Blood Pressure:

When we are chronically dehydrated, our blood becomes thicker and more viscous. Additionally, in response to reduced overall blood volume, the blood vessels contract. To compensate for the increased vein-wall tension and increased blood viscosity, the body must work harder to push blood through the veins, resulting in elevated blood pressure.

Stomach Health:

Under normal circumstances, the stomach secretes a layer of mucus (which is composed of 98 percent water) to prevent its mucus membranes from being destroyed by the highly acidic digestive fluid it produces. Chronic dehydration, though, impedes mucus production and may irritate and produce ulcers in the stomach lining.


The moist mucus membranes in the respiratory region are protective; however, in a state of chronic dehydration, they dry out and become vulnerable to attack from substances that might exist in inhaled air, such as dust and pollen.

Weight Management:

Feelings of thirst can be confused with hunger, both because eating can soothe thirst and also because dehydration-induced fatigue is often misinterpreted as a lack of fuel (e.g., sugar). Both dynamics can lead to false sensations of hunger, triggering overeating and weight gain. Inadequate hydration can also promote the storage of inflammatory toxins, which can also promote weight gain.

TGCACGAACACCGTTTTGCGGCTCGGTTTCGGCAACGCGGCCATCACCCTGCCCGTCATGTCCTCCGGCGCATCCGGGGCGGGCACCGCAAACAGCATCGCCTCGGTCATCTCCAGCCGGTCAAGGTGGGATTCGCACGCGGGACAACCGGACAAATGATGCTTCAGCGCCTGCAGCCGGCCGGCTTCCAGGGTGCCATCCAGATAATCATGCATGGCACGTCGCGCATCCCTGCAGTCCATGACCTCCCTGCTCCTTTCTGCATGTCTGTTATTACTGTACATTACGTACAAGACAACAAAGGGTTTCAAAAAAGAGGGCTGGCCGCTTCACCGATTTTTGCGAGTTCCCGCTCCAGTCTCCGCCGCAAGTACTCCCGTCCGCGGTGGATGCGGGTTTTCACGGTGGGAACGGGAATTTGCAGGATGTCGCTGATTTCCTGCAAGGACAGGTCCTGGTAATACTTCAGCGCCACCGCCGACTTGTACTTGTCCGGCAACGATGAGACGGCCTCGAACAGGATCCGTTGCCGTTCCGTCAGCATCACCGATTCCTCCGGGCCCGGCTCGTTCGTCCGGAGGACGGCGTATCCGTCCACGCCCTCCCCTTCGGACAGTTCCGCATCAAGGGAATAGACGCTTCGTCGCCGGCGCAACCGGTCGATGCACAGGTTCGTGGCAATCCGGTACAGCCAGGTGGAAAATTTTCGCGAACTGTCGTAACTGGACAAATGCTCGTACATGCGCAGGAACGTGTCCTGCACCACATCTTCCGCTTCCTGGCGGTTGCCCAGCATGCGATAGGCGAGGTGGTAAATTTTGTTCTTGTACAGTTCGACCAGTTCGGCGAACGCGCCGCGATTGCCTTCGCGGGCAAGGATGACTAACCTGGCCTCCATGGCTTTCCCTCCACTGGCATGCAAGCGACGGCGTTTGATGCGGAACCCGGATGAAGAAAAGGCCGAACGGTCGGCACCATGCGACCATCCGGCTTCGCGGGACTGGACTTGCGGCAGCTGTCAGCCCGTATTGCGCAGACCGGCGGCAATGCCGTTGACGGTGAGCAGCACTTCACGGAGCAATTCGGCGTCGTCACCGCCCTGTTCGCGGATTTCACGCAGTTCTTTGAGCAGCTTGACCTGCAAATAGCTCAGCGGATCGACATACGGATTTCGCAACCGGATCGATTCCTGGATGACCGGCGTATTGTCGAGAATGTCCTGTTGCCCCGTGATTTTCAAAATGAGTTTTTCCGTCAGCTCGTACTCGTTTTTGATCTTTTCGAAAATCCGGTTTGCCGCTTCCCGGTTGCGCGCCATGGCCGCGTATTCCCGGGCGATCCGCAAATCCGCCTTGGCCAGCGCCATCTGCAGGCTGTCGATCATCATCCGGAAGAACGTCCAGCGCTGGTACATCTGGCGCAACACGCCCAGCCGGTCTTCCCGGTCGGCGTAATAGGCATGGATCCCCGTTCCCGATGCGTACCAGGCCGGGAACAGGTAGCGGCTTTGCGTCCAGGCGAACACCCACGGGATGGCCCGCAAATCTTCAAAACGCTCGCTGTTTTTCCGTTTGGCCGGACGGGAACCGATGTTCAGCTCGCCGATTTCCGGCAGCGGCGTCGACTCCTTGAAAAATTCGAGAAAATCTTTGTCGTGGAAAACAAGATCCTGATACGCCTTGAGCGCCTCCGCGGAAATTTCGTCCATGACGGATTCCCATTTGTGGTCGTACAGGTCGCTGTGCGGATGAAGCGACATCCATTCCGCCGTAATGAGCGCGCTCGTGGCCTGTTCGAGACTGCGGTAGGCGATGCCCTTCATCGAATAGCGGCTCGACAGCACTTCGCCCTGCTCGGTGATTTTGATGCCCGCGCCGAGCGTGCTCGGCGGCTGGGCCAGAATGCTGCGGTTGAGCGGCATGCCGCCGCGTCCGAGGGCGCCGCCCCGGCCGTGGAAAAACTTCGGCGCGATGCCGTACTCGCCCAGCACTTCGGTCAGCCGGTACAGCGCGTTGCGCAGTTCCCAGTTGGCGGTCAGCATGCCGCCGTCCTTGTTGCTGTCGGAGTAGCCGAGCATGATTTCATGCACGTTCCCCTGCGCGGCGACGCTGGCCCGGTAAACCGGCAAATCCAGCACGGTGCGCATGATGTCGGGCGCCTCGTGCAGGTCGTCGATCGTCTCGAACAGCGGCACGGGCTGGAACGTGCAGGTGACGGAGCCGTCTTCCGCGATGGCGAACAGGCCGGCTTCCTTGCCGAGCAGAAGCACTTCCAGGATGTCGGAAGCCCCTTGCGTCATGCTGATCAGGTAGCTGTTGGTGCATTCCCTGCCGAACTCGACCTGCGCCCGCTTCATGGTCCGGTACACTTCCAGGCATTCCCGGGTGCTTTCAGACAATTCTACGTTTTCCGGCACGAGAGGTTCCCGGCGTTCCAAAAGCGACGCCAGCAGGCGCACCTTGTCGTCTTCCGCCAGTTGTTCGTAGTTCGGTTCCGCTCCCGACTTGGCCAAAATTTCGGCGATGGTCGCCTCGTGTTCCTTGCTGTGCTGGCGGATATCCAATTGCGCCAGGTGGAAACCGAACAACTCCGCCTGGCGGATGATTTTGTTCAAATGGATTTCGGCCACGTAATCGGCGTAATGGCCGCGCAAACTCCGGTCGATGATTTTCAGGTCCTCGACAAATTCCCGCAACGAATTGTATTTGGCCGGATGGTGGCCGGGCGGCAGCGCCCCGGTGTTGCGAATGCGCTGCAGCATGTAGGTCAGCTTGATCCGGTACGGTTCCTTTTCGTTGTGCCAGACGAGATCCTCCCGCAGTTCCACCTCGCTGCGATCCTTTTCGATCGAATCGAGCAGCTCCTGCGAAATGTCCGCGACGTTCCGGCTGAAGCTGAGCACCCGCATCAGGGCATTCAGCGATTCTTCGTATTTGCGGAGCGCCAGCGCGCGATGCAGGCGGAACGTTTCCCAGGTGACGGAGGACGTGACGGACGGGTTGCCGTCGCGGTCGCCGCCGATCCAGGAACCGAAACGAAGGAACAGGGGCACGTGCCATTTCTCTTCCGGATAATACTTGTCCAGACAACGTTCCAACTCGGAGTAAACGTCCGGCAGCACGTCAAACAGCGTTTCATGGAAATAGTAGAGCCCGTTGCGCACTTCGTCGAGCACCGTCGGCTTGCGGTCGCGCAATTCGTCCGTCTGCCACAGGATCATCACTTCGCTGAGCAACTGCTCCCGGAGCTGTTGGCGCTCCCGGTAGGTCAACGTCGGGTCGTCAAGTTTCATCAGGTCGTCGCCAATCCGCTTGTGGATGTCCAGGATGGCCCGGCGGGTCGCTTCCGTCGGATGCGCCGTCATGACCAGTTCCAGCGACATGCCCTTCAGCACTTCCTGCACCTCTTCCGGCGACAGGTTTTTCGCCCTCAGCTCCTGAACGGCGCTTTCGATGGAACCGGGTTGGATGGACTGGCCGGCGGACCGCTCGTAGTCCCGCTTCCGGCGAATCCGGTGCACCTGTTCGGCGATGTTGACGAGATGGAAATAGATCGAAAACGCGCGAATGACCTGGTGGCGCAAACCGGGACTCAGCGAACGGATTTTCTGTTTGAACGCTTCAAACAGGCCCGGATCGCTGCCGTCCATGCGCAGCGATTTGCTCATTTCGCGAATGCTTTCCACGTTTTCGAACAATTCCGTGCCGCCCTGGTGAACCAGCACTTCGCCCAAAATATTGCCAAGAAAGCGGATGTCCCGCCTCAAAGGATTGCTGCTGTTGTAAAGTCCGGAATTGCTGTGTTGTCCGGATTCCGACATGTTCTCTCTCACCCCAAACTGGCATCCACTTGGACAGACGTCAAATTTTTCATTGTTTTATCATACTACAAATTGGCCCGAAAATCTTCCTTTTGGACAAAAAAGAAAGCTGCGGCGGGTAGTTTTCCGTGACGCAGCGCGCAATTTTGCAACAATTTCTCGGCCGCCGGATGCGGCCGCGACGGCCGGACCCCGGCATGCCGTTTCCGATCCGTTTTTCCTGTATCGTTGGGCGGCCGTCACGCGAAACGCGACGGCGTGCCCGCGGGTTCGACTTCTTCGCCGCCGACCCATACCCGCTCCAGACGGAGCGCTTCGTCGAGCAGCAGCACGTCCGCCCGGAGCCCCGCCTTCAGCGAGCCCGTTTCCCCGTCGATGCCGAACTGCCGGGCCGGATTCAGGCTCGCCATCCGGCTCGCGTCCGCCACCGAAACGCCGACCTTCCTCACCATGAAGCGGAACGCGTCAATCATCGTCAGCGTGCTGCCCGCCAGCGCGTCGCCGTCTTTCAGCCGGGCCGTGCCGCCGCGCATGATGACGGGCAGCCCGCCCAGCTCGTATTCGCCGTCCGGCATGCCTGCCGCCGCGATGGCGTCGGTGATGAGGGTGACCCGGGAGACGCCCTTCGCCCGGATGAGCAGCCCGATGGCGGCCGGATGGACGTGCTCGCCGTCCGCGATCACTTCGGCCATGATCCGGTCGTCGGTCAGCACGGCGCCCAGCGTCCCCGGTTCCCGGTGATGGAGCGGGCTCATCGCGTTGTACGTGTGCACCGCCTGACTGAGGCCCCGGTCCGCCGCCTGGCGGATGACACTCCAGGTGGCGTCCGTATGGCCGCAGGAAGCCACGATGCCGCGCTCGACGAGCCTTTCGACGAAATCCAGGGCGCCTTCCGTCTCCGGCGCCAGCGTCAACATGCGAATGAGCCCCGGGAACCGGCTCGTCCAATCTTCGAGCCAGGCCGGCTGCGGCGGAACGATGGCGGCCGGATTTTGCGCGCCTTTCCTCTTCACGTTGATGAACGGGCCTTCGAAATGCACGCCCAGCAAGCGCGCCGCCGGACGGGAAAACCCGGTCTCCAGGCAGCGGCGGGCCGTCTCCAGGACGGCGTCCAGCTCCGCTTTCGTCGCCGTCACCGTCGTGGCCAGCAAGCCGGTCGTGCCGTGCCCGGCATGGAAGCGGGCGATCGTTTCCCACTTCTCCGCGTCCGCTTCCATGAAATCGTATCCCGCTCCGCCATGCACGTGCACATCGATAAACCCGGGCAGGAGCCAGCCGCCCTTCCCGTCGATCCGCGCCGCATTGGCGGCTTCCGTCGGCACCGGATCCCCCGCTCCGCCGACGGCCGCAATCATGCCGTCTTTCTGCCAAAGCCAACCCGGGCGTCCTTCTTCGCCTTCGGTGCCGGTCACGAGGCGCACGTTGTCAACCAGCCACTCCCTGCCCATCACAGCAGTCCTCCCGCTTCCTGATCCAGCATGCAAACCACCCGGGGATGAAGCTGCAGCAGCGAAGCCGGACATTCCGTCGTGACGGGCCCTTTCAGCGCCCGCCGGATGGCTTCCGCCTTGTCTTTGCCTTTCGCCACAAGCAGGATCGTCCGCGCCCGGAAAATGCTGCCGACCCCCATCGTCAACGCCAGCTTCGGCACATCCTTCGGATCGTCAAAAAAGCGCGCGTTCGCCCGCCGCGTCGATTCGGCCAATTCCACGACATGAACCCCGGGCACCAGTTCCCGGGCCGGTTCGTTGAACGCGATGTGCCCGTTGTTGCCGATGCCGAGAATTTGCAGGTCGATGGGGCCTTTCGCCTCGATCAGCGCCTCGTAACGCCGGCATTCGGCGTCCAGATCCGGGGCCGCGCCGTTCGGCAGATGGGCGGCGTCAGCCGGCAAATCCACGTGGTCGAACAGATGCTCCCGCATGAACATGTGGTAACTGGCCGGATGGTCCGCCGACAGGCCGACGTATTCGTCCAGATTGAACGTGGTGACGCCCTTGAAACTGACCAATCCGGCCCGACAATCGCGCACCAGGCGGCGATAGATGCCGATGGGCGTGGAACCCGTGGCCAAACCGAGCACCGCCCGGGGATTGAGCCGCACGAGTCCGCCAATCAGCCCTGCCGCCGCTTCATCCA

Skin Health:

Dehydrated skin loses elasticity and has a dry, flaky appearance and texture. But dehydration can also lead to skin irritation and rashes, including conditions like eczema. We need to sweat about 24 ounces a day to properly dilute and transport the toxins being eliminated through our skin. When we are chronically dehydrated, the sweat becomes more concentrated and toxins aren’t removed from our systems as readily, which can lead to skin irritation and inflammation.